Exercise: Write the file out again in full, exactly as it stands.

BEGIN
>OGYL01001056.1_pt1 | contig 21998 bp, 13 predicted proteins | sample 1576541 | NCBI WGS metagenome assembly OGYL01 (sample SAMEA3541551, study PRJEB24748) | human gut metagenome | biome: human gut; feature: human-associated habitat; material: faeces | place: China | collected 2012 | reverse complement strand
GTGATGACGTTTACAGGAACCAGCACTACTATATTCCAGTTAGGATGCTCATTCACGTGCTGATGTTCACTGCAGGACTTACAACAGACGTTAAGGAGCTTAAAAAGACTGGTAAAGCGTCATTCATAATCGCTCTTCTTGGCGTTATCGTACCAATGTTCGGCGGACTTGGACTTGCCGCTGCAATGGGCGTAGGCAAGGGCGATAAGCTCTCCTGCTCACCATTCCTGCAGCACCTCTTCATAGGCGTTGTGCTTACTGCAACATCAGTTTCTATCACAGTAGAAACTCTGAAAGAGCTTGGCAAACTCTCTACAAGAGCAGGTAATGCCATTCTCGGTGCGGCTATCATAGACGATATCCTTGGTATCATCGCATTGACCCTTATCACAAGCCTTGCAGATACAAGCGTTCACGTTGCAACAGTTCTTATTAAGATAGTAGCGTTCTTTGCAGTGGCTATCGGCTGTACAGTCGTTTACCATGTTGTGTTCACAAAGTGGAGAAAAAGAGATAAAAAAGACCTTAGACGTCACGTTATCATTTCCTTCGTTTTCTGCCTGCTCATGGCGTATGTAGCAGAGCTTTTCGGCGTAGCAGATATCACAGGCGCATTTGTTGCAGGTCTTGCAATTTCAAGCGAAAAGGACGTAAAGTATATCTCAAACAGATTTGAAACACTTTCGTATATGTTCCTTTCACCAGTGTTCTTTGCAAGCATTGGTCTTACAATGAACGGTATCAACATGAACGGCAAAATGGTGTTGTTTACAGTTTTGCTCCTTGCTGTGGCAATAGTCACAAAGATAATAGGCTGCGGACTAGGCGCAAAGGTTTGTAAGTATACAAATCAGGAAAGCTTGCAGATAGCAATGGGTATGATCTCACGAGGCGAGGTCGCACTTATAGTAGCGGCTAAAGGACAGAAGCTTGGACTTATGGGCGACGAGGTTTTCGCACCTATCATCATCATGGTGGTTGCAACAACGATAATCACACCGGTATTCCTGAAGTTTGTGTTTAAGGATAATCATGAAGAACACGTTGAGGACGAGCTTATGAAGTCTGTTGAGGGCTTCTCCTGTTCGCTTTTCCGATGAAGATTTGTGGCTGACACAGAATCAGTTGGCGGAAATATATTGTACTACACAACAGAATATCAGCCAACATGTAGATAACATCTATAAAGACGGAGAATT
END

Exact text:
>OGYL01001056.1_pt1 | contig 21998 bp, 13 predicted proteins | sample 1576541 | NCBI WGS metagenome assembly OGYL01 (sample SAMEA3541551, study PRJEB24748) | human gut metagenome | biome: human gut; feature: human-associated habitat; material: faeces | place: China | collected 2012 | reverse complement strand
GTGATGACGTTTACAGGAACCAGCACTACTATATTCCAGTTAGGATGCTCATTCACGTGCTGATGTTCACTGCAGGACTTACAACAGACGTTAAGGAGCTTAAAAAGACTGGTAAAGCGTCATTCATAATCGCTCTTCTTGGCGTTATCGTACCAATGTTCGGCGGACTTGGACTTGCCGCTGCAATGGGCGTAGGCAAGGGCGATAAGCTCTCCTGCTCACCATTCCTGCAGCACCTCTTCATAGGCGTTGTGCTTACTGCAACATCAGTTTCTATCACAGTAGAAACTCTGAAAGAGCTTGGCAAACTCTCTACAAGAGCAGGTAATGCCATTCTCGGTGCGGCTATCATAGACGATATCCTTGGTATCATCGCATTGACCCTTATCACAAGCCTTGCAGATACAAGCGTTCACGTTGCAACAGTTCTTATTAAGATAGTAGCGTTCTTTGCAGTGGCTATCGGCTGTACAGTCGTTTACCATGTTGTGTTCACAAAGTGGAGAAAAAGAGATAAAAAAGACCTTAGACGTCACGTTATCATTTCCTTCGTTTTCTGCCTGCTCATGGCGTATGTAGCAGAGCTTTTCGGCGTAGCAGATATCACAGGCGCATTTGTTGCAGGTCTTGCAATTTCAAGCGAAAAGGACGTAAAGTATATCTCAAACAGATTTGAAACACTTTCGTATATGTTCCTTTCACCAGTGTTCTTTGCAAGCATTGGTCTTACAATGAACGGTATCAACATGAACGGCAAAATGGTGTTGTTTACAGTTTTGCTCCTTGCTGTGGCAATAGTCACAAAGATAATAGGCTGCGGACTAGGCGCAAAGGTTTGTAAGTATACAAATCAGGAAAGCTTGCAGATAGCAATGGGTATGATCTCACGAGGCGAGGTCGCACTTATAGTAGCGGCTAAAGGACAGAAGCTTGGACTTATGGGCGACGAGGTTTTCGCACCTATCATCATCATGGTGGTTGCAACAACGATAATCACACCGGTATTCCTGAAGTTTGTGTTTAAGGATAATCATGAAGAACACGTTGAGGACGAGCTTATGAAGTCTGTTGAGGGCTTCTCCTGTTCGCTTTTCCGATGAAGATTTGTGGCTGACACAGAATCAGTTGGCGGAAATATATTGTACTACACAACAGAATATCAGCCAACATGTAGATAACATCTATAAAGACGGAGAATT